Archive for the ‘vacation rental’ Category

Looking Down at Paradise: The Florida Keys

May 12, 2008

To really understand Key West and the Florida Keys, you have to start by looking down at them.  It’s a view that never gets old.

Fortunately most guests and visitors do start out their vacations with this view.  Commercial airlines fly from Miami and Fort Lauderdale to Key West in less than an hour.

The islands extend out over a hundred miles from South Florida into the sea. Only 90 miles from Cuba, Key West is closer to Havana than it is to Miami. And the islands brings vacationers some of the greatest diving, snorkeling, fishing, and sight-seeing possible in the United States. The Florida Keys are home to North America’s only living reef.

Although you can get to Key West by driving (its connected to mainland Florida by over forty bridges) its awesome when viewed from an airplane!

See more at 123FloridaKeys.com

Looking Down at Paradise – The Florida Keys, originally uploaded by Key West Baseball.

Where Do You Go On Vacation, When You Live in Key West?

April 29, 2008

Everyone asks us:  Where do you vacation?

When we moved to the Florida Keys, one of the top vacation destinations in Florida, we didn’t think vacations were going to be a problem.  After all, everything the Keys have to offer us is just a short trip by car or boat:

  • Key West – the history, the nightlife, the beaches, the eclectic shopping, the sunset, the bars, the eclectic people
  • the Reef
  • the offshore fishing
  • the Backcountry
  • the water sports
  • nature walks
  • the festivals and holidays
  • snorkeling and SCUBA diving
  • kayaking
  • bicycling
  • the secluded islands
  • the restaurants
  • the bars
  • “swim with the dolphins”
  • SNUBA
  • the Turtle Hospital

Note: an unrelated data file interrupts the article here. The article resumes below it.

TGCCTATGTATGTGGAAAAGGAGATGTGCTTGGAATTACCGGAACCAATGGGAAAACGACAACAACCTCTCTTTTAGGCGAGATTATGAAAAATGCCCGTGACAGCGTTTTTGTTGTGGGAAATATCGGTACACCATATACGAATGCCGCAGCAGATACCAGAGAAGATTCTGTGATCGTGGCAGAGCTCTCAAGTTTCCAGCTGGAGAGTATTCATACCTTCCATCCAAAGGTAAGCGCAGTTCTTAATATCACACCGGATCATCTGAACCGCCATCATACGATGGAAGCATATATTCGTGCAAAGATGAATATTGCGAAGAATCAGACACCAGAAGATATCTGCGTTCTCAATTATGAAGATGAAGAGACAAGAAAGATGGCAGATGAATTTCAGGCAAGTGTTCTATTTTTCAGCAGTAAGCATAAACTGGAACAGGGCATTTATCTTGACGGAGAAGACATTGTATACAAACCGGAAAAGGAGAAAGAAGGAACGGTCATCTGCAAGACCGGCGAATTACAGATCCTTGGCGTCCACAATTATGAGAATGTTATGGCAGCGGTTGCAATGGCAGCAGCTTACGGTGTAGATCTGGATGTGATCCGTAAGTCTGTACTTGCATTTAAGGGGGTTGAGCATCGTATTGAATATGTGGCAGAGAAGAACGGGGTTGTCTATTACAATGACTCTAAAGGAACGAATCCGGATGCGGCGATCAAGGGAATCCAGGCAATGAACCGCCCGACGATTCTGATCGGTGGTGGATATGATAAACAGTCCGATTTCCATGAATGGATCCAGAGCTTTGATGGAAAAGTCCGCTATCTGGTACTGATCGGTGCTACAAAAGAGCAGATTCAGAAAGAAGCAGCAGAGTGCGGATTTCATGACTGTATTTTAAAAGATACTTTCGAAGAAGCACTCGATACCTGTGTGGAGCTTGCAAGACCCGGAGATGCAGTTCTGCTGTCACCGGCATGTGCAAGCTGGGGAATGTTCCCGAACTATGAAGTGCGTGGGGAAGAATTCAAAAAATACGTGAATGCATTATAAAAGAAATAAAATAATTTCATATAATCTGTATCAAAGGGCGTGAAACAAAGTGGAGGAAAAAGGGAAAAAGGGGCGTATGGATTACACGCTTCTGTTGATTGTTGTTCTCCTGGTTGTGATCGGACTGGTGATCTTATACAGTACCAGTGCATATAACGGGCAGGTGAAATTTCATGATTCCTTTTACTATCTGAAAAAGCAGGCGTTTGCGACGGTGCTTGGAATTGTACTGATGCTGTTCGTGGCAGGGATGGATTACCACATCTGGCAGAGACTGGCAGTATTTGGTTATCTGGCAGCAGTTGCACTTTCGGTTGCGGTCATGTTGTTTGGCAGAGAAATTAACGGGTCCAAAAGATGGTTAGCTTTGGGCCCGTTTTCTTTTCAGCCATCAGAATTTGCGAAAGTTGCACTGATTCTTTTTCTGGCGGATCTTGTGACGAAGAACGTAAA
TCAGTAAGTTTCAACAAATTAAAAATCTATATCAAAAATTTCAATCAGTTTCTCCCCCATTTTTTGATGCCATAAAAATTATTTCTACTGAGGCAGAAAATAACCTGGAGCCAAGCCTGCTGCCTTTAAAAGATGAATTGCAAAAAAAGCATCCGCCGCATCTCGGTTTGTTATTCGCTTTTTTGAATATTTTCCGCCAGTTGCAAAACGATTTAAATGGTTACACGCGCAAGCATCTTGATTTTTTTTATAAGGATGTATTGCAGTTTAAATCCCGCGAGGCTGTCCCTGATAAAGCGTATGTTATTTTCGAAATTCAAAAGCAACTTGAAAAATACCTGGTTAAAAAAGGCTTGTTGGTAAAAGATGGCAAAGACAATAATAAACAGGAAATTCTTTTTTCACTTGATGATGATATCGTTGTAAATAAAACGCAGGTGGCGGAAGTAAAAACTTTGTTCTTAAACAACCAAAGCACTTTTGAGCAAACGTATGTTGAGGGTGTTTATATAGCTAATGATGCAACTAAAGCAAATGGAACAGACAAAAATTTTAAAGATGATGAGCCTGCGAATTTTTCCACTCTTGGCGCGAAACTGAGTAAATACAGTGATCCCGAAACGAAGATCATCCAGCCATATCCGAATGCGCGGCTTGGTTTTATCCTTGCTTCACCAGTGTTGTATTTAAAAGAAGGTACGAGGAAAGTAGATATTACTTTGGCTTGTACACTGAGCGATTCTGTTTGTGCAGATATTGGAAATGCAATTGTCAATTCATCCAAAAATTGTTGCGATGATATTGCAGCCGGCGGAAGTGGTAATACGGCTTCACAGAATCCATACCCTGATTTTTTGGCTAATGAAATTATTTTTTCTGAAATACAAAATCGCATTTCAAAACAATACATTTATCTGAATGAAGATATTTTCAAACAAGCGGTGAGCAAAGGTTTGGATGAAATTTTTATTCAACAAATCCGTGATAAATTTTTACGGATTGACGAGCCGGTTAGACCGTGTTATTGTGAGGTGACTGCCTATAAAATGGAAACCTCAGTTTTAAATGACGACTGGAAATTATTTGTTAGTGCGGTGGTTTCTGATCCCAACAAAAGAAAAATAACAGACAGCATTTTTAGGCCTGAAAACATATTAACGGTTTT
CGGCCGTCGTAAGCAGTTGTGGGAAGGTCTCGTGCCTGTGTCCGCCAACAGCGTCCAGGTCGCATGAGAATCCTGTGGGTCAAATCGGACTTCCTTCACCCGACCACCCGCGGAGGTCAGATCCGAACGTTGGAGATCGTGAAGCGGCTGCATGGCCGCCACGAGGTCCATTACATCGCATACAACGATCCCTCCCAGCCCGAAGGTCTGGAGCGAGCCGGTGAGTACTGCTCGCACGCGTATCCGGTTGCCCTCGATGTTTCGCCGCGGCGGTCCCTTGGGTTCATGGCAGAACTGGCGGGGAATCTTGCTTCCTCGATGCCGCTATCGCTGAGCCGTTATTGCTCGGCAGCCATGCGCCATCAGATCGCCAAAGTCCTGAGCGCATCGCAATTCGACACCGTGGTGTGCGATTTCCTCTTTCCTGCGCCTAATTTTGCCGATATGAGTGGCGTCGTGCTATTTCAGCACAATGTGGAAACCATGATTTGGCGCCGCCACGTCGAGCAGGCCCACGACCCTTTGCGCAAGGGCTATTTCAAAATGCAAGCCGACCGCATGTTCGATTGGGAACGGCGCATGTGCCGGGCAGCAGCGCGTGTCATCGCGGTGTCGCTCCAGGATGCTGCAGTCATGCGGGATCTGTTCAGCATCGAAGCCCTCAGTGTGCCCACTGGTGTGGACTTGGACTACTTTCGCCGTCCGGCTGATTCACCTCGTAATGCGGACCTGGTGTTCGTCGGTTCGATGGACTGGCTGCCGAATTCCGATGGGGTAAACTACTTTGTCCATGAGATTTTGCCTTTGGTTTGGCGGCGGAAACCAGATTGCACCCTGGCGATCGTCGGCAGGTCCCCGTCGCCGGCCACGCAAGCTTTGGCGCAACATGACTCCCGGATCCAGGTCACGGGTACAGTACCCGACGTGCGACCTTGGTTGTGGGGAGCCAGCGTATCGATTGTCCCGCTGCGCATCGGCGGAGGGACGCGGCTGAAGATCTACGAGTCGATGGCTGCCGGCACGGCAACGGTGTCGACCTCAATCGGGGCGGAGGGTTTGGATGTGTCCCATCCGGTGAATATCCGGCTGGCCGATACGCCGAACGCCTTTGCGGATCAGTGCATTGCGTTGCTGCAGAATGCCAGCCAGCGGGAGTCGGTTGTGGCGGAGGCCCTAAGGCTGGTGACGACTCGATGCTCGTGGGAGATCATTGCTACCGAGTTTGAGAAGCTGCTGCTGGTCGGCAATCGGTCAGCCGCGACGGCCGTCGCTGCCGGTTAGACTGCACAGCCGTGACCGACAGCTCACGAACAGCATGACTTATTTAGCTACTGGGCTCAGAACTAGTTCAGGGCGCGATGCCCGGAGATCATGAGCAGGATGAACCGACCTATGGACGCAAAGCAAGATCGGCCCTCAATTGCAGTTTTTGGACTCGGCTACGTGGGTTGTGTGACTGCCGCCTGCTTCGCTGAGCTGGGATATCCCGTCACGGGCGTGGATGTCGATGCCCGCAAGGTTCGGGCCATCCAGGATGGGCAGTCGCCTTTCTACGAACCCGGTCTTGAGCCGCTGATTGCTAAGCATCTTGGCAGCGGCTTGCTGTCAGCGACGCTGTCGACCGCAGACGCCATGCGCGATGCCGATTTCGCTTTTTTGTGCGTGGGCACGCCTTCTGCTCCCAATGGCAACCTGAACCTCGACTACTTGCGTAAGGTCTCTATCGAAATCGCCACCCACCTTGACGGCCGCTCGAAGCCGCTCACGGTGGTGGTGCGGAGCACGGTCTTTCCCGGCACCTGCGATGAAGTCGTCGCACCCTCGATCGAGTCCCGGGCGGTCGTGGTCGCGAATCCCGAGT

• Marathon
  • Key Largo
  • Bahia Honda Beach
  • Fort Zachary Taylor
  • Sunset Cruises
  • the Dry Tortugas

But residents of this vacation community do run out of things to do.

So we went to Hawaii and visited the Islands.  Yeah they have a bit more sand, and a little less backcountry, but the reef in the Florida Keys, particularly Looe Key, is prettier.  The air temperature and pleasant humidity was identical to Key West, but the ocean water much colder.  So why did we just spend 18 hours in airports and on planes getting to place not much different from back home?

And we went to the Everglades and took the mandatory boat ride through the mangroves.  And the tram ride and walks along the rivers.  But other than the occasional American alligator which don’t gravitate to the Keys, it was a lot like home.  Beautiful wildlife – herons, gulls, hawks and hundreds of other birds and animals – just like home in the Florida Keys.

And then we took the obligatory trip to Orlando, which deserves its own page.  But hardly worth a trip back.

All in all, coming home to Key West and the Florida Keys was the best part of all these vacations away – there’s no place like home!

More at: http://123FloridaKeys.com

Key West? Yes! Miami? Yes! Cudjoe Key? Never heard of it!

April 10, 2008

When we first started looking to buy our vacation rental property in the Florida Keys, I sought the advice of family and friends.  Even strangers.

I’m a great believer in seeking multiple opinions.  “If two people agree all the time, one of them is unnecessary.”  I like to hear competing and conflicting opinions.  Then I’ll make an informed, and hopefully great, decision.

After quickly ruling out the Northeast and Central States as a desirable year-round vacation destination, we flew down to Miami’s South Beach and started driving down the coast on the Overseas Highway towards Key West.

We agreed on what we were looking for:  Price and location were not as important as the “Wow!”.  It also had to be a good investment.  It doesn’t make any sense to buy a vacation rental with great “Wow!” which will end up in foreclosure.